- Policy Platforms
With the holidays right around the corner, WGA Executive Director Jim Ogsbury opened the 2022 Winter Meeting of the Western Governors’ Association at the iconic Arizona Biltmore with the Phoenix Children’s Chorus singing Christmas carols that were comically personalized for each of the five Western Governors in attendance.
After a few laughs, however, the Governors got right down to business. In his opening comments, The Chair of WGA, Colorado Gov. Polis, spoke about some of the Association’s ongoing work, including his Chair Initiative, The Heat Beneath Our Feet, and thanked all in attendance for their active participation to address some of the most critical issues facing the region during the two-day meeting.
“We’re going to use the next couple of days to discuss issues, seek practical common-sense solutions, in a non-partisan way, to move the West forward and move the nation forward,” he said. "We in the West continue to be successful with your help and working together... thank you all for being here and empowering this important work."
This theme of non-partisan collaboration was echoed by all of the participants on Day One of the meeting, including Secretary of the Interior Deb Haaland, who spoke at length about the work her department is undertaking to address the region’s historic drought, catastrophic wildfires, and the transition to renewable energy.
“The dire circumstances we are in require extraordinary cooperation,” she said. “We can’t count on the way things have always been to carry us through. Yes, they’re uphill fights, but it’s nothing we can’t do together.”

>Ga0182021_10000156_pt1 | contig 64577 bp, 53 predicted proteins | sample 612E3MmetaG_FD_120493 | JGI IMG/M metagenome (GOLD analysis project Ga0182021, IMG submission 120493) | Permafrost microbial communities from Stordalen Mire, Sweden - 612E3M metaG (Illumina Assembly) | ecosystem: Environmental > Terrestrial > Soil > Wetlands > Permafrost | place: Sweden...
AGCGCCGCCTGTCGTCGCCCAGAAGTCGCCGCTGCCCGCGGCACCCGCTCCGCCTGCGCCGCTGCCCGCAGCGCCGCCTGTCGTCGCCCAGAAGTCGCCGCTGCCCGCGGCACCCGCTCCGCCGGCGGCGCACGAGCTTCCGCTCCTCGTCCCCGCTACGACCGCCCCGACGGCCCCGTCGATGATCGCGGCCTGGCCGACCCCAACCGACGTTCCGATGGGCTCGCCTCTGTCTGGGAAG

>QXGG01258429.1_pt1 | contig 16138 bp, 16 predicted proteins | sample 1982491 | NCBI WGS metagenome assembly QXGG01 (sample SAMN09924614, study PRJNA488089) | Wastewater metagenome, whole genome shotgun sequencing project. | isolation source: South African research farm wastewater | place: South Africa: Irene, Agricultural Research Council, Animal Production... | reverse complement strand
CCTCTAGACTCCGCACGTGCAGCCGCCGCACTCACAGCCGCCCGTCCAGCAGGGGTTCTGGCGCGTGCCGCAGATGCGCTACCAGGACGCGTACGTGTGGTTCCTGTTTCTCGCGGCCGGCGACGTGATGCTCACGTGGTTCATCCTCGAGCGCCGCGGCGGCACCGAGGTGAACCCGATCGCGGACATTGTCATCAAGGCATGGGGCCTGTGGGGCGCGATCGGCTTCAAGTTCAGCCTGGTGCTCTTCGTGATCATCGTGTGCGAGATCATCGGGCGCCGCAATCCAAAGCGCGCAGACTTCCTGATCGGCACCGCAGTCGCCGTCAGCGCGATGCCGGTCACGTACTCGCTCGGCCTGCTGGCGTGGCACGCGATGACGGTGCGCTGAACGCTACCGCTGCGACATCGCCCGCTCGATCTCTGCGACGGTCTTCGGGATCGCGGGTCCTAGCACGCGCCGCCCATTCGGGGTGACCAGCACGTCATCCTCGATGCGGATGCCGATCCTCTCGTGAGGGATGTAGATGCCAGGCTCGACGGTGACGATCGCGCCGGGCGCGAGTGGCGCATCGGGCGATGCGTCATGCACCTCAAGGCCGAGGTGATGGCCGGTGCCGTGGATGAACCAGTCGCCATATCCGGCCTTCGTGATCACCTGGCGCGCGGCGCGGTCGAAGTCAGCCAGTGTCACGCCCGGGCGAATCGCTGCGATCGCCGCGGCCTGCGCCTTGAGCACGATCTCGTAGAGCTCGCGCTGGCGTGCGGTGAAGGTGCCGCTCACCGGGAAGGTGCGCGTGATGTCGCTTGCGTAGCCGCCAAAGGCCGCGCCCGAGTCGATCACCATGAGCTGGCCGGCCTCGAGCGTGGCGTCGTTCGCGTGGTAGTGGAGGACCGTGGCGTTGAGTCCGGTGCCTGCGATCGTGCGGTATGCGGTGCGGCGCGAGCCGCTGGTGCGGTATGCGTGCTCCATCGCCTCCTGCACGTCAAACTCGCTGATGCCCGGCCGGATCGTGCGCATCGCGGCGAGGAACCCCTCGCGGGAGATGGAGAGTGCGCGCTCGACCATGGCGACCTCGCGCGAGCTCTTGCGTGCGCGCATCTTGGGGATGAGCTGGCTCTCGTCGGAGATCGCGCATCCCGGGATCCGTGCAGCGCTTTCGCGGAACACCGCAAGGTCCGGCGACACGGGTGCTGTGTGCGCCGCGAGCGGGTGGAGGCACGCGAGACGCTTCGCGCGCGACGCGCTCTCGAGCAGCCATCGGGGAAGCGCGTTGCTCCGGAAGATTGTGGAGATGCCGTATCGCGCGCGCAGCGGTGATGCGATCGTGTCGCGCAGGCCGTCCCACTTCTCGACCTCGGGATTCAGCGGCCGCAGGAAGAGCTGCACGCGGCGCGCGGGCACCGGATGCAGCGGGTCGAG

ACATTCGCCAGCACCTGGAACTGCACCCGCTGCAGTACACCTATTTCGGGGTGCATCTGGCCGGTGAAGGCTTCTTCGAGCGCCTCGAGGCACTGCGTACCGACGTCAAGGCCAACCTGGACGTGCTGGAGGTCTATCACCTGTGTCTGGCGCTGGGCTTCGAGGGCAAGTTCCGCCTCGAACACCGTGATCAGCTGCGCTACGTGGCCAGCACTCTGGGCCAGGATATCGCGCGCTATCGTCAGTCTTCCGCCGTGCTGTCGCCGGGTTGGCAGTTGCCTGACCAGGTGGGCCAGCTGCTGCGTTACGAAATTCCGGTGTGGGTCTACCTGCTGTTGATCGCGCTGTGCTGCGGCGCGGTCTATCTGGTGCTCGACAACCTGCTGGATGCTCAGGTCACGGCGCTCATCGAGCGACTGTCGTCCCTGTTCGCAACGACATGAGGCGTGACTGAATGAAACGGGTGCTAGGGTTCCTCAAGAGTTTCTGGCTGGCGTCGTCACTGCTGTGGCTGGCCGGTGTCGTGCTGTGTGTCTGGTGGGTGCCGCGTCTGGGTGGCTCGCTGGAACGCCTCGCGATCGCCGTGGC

"The Biden-Harris administration understands that to address the climate crisis head-on we must unleash clean reliable energy that serves every household in America," she said. "Interior is hard at work to implement historic investments that will make western states and Indian tribes more resilient in our changing world and create good paying jobs."
Roundtable I – Zeroing in on Heavy-Duty Emissions
Allie Kelly, Executive Director, The Ray:
"The first thing states can do is get state energy offices and state DOT to begin meeting regularly. That is the best thing states can do to accelerate the expansion of the energy grid."
Michael Archibald, Global Head, Hydrogen Infrastructure Development, Nikola Corporation:
“Nikola is working to move obstacles out of the way and work with partners to move forward EVs,” he said. “Collaboration between the feds and manufacturers is key.”
Amanda Pietz, Administrator of Policy, Oregon Department of Transportation:
"Utilities are absolutely a key part in all of this," she said. "To get the grid capacity we need, it's going to be a lot of utility upgrades"
Steve Lommele, Interim Communications and Stakeholder Engagement Lead, Joint Office of Energy and Transportation:
“What states need to do is to continue to work together,” he said. “Continued collaboration is the theme we need to continue to work on.”
Keynote II – John D. Leshy
“Public lands have much more brought us together than divided us,” he said. “Regardless of political party, large majorities of Americans across the West want more and better protected public lands."
Roundtable II – Desalination Solutions for Western Communities